Tuesday, February 19, 2013
The Finest Horse in Town
I felt rather scattered as we briefly rowed this book; during this time the flood repair work and new flooring installation was being done, so there was a great commotion that made an unsettling backdrop to our activities.
-We discussed gratefulness and ways to discuss gratitude.
-We noticed that overlapping planes can make a picture more realistic.
-We talked about what centuries are and K demonstrated that she can easily count by 100s. We also talked about multiplying by 2s and telling time.
There is a 4th of July parade in The Finest Horse in Town. We spent some time discussing why we celebrate Independence Day and read some books to learn more about our nation's beginnings. It so happened that at this time one of our homeschooling groups had a gathering where all the children involved were invited to give a presentation about being thankful. (This was in early November.) Since it was close to Veterans Day when we rowed this book, I decided to combine our Independence Day lesson and Veterans Day, with being thankful for our country and the many who have fought for our freedom. K and I came up with a speech she could give using what she had learned about how our country got started. ("King George III was making too many rules!" she began.) She did a great job, and though she admitted to being a little nervous later, she sure didn't act like it. T and I participated too: he proudly carried the American flag and held it high while I led the group in the Pledge of Allegiance and made some opening and closing remarks. It was a really good learning experience.
The Finest Horse ends in the fall, and one of the activities was to learn about why leaves change color. Since we rowed this book in the fall, it worked well to study this. I liked this website's perspective and its description of the process of leaf color change. I also liked this Youtube of scientists doing an experiment to explain what is happening inside the leaves as they change color. This science duo has none of the flash and dash of Bill Nye, but I thought it was cute how in their dry way they are friendly and earnest in their quest to further kids' interest in science and learning.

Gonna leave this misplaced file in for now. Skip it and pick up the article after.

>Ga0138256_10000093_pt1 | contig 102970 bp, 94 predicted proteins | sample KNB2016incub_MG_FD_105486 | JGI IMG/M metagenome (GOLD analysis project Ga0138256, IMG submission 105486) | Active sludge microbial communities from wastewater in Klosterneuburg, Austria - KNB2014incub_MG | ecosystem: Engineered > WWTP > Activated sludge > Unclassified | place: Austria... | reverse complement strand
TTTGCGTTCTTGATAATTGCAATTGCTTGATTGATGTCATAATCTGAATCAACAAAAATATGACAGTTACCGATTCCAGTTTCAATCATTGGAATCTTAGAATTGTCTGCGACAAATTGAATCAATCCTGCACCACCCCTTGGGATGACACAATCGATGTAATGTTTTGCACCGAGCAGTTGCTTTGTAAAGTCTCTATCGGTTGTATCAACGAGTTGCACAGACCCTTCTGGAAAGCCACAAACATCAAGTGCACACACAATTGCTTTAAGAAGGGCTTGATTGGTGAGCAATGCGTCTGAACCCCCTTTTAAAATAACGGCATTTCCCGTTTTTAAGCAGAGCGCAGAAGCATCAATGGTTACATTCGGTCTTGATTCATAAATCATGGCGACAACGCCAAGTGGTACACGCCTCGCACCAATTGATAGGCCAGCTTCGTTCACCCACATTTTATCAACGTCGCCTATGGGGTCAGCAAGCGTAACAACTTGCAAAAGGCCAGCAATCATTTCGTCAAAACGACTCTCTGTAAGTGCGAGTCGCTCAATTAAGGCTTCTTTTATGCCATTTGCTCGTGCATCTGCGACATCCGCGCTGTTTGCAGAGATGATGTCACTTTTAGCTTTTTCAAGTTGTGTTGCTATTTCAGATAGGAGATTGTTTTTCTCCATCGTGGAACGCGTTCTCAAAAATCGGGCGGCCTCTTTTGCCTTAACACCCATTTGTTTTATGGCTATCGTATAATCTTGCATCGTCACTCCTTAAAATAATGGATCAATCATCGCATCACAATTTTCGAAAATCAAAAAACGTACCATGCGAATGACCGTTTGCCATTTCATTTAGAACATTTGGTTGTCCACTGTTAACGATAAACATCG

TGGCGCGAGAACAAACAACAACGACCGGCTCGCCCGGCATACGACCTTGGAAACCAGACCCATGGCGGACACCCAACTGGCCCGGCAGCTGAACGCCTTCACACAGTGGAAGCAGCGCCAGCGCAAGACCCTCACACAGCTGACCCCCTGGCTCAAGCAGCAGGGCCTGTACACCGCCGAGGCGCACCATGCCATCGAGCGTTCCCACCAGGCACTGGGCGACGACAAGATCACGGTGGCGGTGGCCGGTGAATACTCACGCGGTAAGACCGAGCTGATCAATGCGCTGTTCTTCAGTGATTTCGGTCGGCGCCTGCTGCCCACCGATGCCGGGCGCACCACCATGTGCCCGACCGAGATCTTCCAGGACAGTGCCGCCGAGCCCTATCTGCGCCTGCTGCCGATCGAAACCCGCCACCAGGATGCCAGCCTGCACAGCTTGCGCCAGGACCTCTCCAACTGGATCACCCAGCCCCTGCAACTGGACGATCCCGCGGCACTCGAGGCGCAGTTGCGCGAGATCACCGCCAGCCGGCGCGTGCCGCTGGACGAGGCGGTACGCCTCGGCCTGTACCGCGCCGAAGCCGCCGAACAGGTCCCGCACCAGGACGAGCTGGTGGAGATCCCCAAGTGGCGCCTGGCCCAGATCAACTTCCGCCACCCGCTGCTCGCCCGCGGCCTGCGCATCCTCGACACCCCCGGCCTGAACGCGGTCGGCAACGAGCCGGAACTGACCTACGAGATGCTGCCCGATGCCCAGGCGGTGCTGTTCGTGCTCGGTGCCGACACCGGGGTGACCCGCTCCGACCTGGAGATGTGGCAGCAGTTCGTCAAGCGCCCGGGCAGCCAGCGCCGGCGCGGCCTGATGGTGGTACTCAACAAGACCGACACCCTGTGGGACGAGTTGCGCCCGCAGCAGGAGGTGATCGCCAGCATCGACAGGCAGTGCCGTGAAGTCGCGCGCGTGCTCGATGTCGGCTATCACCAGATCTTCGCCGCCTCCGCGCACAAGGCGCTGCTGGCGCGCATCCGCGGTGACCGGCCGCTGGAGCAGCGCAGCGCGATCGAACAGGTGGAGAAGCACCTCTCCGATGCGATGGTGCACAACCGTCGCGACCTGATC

Also, it was a good time for us to go out and observe the colorful leaves. I had K and T walk around the yard to see what leaves they could find--they found a greater variety than I expected. Also, they found more than just yellow leaves--the vast majority of trees around here turn yellow in the fall. I think several of the leaves must have come from neighbors' trees.
I also showed K how to make leaf rubbings. Once she got the hang of it, she thought that was great fun and the rubbings made a nice fall display on the schoolroom wall.
Finally, what would a discussion of fall be without a romp in the leaves? We don't have big trees in our yard, so the kids and I took a walk to a nearby park where the trees are bigger. We hit it just right last year and had a great time playing in the leaves. However, when we got there this year..there was nary a leaf under the trees. How disappointing. The park workers must have been industrious and cleaned everything up. I let the kids play on the equipment for awhile and as I watched them, I looked over to the other side of the park where it's just grass and a fence, and there were all the leaves. One of the terrific wind storms we get must have moved them all. So when I pointed this out to the kids, they joyfully ran over and had a grand time in the deep piles. Someone had even left a rake (and a pair of shoes) nearby. I will close with some pictures of the two of them playing.